What do you intend to do on Cricket 19?

A career mode as yourself or maybe a family member or celebrity. I’d love to do some career modes as my daughters. I’ve got one down for left-arm spin and the other as a right-hander, maybe a modern-day attacking batter.

Maybe you’ll create some leagues. I’ll be revisiting my Test league as England. I don’t think that I’ll over do it with the number of teams and might keep white-ball cricket for some separate triangular tournaments. You know I love a good triangular!

Maybe you’ll find some unlikely heroes. Adam Lyth’s 120 in an ODI against Nepal will live with me forever!!!

Who will you hand out international caps too?

As the anticipation builds, be sure to look out for my match reports and reviews coming soon.

Failing to Find Fifty!

When I started writing this blog, I anticipated that I’d share my playing experiences with you but in truth my career has somewhat petered out.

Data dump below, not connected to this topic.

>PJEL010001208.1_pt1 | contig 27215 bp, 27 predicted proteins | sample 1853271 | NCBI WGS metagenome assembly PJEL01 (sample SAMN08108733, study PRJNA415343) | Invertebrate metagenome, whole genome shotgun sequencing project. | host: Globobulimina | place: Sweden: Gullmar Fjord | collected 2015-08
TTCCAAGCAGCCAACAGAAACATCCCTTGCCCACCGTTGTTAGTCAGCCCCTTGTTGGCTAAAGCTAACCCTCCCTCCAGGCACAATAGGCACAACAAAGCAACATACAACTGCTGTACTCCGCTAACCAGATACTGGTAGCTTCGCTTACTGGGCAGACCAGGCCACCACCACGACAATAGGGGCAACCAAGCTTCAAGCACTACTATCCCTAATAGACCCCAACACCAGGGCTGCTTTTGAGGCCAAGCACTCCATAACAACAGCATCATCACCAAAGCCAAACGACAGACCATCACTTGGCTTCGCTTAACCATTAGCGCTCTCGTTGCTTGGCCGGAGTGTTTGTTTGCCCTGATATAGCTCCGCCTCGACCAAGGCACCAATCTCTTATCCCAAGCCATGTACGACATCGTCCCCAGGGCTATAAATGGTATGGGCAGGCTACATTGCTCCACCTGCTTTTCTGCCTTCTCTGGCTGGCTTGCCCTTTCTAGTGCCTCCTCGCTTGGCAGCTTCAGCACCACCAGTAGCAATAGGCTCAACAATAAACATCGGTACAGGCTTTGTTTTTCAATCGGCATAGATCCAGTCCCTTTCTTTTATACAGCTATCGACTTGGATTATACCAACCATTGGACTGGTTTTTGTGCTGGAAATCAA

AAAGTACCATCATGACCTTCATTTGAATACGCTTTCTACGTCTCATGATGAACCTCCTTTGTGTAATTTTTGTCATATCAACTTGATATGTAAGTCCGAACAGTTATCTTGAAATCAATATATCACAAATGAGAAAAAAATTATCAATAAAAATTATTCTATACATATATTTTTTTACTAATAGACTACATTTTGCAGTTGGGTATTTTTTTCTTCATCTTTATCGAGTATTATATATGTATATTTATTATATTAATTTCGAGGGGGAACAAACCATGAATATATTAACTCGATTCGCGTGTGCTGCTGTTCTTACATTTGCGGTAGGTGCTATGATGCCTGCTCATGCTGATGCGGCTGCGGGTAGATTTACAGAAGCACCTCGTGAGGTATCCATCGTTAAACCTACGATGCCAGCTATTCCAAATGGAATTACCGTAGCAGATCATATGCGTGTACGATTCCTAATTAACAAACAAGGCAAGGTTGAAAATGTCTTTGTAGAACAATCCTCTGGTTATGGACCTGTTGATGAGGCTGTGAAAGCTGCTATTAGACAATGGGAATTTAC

I didn’t take up the game until quite late, about seventeen or eighteen. I had early success with the ball complimented by some steady progress with the bat. Figures of 6-25 would remain a career best but there would be back-to-back four-wicket hauls for the second XI, even if they did straddle two different seasons. Unfortunately, playing for the second XI usually meant that if I bowled one bad over then I didn’t get to turn my arm over again for a whole fortnight. Couple that with batting at ten or eleven, ie: basically not batting for two years or with little to gain when I did and the sum total is that I was ruined as a cricketer. I should stress that I’m talking about the lowest regions of an amateur league in Yorkshire with many many divisions.